Laptop ergonomic woes: The price for mobility

June 14th, 2005 by Julie Ferguson

I remember an ad from some years ago showing a guy using a laptop at the beach. At the time, this was designed to paint some futuristic fantasy of ubiquitous computing. I clearly remember how the ad alternately intrigued and horrified me. As a bit of a web geek, I loved the idea of mobility. On the other hand, the luddite in me balked. I’m not always keen on the blurring of the line between work and personal space. Nice to work at home now and again, yes. Not always quite so nice to have work follow you when you are enjoying a Margarita on the beach.
Today, mobile computers are the fastest growing segment of all computing devices. About one in every four computers purchased last year was a notebook. That’s a whopping total of more than 45 million new laptops. More and more workers are mobile today. People are working from the road, working from home, and yes, they are probably working from the beach. Mobile computing affords both employer and employee freedom from the constraints of geography.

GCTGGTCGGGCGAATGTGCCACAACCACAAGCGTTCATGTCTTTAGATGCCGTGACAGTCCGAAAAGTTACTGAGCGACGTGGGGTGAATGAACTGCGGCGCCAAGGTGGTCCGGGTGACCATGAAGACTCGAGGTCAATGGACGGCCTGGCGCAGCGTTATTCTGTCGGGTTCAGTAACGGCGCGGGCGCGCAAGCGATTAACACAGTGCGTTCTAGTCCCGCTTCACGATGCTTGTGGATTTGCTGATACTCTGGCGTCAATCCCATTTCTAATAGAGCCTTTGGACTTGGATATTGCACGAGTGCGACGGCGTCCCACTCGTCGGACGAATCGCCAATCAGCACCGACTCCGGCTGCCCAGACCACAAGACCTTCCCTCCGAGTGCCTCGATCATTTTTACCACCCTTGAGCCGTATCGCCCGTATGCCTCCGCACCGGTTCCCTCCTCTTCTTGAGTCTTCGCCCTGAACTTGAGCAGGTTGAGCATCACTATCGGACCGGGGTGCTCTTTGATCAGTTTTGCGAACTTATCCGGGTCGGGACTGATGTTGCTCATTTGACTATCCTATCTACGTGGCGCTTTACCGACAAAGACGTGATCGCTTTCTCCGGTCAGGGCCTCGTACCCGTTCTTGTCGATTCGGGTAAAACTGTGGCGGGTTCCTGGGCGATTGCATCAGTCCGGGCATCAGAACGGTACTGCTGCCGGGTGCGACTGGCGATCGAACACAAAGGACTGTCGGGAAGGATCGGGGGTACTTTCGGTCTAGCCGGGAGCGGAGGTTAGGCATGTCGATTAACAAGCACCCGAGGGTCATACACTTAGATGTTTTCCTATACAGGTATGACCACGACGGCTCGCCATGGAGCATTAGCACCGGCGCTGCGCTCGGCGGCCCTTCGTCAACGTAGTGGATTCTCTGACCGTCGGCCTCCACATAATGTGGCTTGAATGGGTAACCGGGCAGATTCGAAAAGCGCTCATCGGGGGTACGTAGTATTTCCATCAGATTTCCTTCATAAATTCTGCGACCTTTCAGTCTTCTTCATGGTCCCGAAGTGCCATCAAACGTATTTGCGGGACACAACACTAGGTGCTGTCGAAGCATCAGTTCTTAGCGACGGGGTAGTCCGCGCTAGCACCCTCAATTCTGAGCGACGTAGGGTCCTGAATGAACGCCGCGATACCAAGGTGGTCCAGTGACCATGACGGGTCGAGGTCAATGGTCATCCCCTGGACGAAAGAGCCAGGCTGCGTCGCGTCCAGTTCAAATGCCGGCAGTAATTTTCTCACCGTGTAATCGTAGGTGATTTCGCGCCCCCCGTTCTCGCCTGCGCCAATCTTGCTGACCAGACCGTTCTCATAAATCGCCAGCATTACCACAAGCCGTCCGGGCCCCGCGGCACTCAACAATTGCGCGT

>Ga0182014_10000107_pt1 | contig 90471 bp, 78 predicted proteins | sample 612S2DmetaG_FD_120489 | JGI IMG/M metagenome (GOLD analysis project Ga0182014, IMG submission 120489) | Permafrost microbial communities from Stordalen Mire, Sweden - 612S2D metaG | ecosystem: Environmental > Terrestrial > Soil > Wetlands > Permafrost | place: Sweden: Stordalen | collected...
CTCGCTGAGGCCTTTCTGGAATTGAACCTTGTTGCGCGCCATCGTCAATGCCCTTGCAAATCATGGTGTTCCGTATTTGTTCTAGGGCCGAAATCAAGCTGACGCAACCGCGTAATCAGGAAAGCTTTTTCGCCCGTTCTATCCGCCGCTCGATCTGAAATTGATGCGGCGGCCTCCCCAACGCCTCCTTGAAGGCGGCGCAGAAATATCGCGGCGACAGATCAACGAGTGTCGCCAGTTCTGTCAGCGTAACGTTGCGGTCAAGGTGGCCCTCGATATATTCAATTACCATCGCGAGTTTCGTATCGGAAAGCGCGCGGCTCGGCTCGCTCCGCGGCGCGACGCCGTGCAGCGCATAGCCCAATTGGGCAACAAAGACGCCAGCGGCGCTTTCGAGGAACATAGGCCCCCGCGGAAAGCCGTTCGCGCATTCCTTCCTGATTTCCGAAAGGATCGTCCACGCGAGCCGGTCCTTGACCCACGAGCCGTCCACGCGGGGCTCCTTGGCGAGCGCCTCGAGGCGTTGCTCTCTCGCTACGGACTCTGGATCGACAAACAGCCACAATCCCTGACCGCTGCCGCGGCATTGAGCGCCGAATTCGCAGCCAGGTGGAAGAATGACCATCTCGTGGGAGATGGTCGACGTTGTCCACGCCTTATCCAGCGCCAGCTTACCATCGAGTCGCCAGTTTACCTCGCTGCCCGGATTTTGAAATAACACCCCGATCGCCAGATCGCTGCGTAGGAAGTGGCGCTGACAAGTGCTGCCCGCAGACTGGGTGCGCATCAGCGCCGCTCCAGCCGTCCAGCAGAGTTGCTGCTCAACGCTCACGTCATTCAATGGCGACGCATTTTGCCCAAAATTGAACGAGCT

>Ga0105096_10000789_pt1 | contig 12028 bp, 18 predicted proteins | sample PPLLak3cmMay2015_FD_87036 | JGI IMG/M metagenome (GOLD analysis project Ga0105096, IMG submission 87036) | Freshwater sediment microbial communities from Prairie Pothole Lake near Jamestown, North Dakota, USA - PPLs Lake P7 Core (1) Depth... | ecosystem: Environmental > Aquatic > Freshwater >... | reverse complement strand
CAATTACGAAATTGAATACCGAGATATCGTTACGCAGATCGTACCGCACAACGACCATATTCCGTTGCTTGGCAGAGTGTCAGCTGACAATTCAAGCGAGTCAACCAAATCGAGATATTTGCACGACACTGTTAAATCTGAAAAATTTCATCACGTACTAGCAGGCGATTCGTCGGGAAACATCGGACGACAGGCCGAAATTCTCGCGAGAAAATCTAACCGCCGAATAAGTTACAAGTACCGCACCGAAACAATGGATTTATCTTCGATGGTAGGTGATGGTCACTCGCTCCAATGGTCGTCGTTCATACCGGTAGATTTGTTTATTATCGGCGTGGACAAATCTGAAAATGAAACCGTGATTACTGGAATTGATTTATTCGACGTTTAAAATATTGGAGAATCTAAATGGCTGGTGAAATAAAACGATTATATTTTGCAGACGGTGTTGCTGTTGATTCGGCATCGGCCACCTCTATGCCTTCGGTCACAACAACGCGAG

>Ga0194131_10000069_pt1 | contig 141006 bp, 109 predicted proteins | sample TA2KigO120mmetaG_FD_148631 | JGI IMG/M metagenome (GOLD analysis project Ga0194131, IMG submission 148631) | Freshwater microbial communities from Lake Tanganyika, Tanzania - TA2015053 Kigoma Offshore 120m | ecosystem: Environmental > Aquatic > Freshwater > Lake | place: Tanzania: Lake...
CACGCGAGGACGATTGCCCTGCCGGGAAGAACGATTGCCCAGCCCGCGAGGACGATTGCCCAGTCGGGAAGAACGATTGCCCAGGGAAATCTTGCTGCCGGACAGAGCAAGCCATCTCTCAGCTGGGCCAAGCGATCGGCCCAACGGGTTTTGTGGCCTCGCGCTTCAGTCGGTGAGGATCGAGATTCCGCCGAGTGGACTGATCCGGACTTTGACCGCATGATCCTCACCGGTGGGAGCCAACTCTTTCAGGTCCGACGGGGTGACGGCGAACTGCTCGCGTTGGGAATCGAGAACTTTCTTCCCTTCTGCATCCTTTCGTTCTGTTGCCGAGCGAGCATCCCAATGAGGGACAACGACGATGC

But as Newton told us, for every action there is an equal and opposite reaction. The downside to this mobile nirvana is an upsurge in laptop-related ergonomic maladies. In a recent article, Is Your Laptop a Pain in the Neck?, Alorie Gilbert of CNET News discusses this phenomena.
Essentially, laptops were never designed to be permanent workstations. Good workstation ergonomics dictate that the optimal place for the computer screen is just under eye level, and that the best place for a keyboard is at wrist level. With a laptop, you can have one but not both. They violate just about every aspect of the CDC’s ergonomics guidelines, and then some.
Strains, sprains, and